The women’s department will include fashion jewelry, handbags, watches, accessories, intimate apparel, cosmetics and a new Luxury Sunglass shop. The women’s shoe department will open with more than 15,000 pairs of shoes. Men will find watches, fragrances, accessories, tailored clothing and national brand sportswear and shoes.

The home department will feature bedding, cookware, home décor, china, dinnerware, crystal, kitchen appliances, table linens, bath accessories and a luggage department.

Dillard’s Green Hills expansion comes at a time of turmoil for department store chains across the U.S. Sears, JC Penney and Macy’s are downsizing as customers’ buying habits change drastically with the rise of online shopping.

Just last week, Sears Holdings, which operates both Sears and Kmart stores, said in its annual report that ongoing sales declines “indicate substantial doubt exists related to the company’s ability to continue as a going concern.” The company is working to find ways to mitigate that doubt but it said it can’t be sure it will be able to raise the cash to keep going.

Arkansas-based Dillard’s isn’t immune to the retail industry’s struggles; the company reported profits fell to $169.2 million in the fourth quarter of 2016, compared to $269.4 million the year prior.

But the expansion in Green Hills signals confidence in Nashville shoppers, particularly at the mall known for its lineup of high-end retailers.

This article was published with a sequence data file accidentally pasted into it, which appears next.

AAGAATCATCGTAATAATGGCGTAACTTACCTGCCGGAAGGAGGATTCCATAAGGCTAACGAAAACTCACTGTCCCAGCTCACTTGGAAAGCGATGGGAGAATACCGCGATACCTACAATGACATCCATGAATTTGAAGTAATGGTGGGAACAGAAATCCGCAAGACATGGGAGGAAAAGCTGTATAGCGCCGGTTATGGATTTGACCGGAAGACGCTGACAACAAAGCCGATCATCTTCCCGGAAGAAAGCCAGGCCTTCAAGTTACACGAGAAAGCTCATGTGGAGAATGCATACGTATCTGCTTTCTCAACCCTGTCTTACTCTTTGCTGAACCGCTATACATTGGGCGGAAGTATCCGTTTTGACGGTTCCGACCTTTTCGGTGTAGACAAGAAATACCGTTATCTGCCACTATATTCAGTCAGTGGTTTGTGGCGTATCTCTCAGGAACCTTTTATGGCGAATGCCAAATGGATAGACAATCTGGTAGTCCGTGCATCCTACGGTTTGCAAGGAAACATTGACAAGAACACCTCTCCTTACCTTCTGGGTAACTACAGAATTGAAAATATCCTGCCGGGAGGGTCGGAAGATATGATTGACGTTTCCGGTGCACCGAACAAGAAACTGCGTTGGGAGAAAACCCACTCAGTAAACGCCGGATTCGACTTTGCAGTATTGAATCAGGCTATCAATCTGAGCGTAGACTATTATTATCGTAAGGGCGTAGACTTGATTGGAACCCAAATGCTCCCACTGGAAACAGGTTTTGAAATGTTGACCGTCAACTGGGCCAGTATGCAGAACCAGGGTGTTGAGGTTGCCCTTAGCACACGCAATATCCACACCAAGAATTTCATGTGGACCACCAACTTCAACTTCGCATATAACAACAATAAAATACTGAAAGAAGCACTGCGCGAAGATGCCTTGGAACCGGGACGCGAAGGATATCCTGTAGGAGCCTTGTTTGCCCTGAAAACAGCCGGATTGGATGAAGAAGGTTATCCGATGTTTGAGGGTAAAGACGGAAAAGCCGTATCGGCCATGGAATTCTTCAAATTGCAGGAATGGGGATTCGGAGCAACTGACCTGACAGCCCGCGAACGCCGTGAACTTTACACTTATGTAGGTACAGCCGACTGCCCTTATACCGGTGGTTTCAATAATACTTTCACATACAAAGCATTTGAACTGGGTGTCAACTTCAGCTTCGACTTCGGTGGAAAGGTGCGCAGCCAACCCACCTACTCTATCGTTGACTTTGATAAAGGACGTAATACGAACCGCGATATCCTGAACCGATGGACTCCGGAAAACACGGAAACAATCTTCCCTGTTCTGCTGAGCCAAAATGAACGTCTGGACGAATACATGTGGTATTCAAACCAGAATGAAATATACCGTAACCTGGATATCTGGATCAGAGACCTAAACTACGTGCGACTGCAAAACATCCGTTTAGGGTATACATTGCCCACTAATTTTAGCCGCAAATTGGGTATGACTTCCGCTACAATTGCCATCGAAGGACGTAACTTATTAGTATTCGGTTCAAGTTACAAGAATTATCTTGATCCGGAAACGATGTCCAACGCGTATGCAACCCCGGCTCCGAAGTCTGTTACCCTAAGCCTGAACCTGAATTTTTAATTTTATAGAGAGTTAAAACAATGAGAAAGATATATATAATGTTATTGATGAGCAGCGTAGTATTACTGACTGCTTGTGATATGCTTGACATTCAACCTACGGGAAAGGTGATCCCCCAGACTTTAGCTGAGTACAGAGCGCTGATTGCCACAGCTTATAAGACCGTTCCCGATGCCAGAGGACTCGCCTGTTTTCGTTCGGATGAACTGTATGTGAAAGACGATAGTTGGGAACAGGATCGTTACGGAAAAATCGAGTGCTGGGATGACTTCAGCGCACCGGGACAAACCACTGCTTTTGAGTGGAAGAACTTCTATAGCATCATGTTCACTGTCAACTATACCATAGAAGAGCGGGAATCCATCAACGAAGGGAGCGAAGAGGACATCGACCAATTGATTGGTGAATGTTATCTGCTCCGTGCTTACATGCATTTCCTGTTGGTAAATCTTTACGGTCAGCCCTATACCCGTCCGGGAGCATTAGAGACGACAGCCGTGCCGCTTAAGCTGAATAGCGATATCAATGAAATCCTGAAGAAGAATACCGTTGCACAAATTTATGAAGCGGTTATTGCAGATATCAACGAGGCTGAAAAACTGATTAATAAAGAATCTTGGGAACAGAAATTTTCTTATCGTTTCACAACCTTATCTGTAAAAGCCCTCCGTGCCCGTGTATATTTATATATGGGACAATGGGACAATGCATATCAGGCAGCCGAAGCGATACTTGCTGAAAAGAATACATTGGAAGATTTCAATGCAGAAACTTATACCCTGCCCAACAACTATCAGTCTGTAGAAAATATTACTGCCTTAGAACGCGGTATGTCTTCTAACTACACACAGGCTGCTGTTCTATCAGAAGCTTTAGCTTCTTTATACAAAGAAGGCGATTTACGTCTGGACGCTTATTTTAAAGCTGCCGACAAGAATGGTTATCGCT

Dillard’s will host a ribbon cutting at its new store at 9:30 a.m. Thursday, March 30. The day of the grand opening, 10 percent of sales will be donated to the Breast Cancer Research Foundation.

The first 200 customers at Dillard’s Village Drive (North) entrance on Thursday will receive a mystery gift card valued from $10 up to $500.

In-store events on March 30 include: The SAK Collective presents crochet artist London Kaye from 10 a.m. to 1 p.m. in the handbag department; vintage designer handbag trunk show; meet Matt Silver of Silver Jeans from 10 a.m. to 4 p.m. in the junior denim department; meet beauty blogger Brittany Layne from 11 a.m. to 1 p.m. in the cosmetic department; meet Thierry Muret, executive chef chocolatier at Godiva from 11 a.m. to 3 p.m.; meet the experts from Southern Living for demonstrations on home settings and entertaining, including an “Easter Made Easy” event from 12:30 p.m. to 1:15 p.m.

The celebration continues through Sunday, April 2 with giveaways, special vendor appearances, makeovers, live music and more.

Reach Lizzy Alfs at lalfs@tennessean.com or 615-726-5948 and on Twitter @lizzyalfs.

Category: Dinnerware  Tags: ,  Comments off

Costa Mesa-Based Event Planning Firm White Lilac on Partying with the Best




March 28, 2017Comments


Sunny Ravenbach. Photo by Raven Claire.

Meet Sunny Ravenbach, owner of Costa Mesa-based event planning firm White Lilac. She’s a go-to for top fashion houses looking to throw showstoppers and an in-demand sorceress for sophisticated weddings and parties around the globe. You might not know her name, but if you’re a fashion-lover, entertainer, or bride‑to-be, you’ve likely drooled over her opulent events on Instagram, where she has more than 220,000 followers. We asked for a peek behind the hedges and drapings.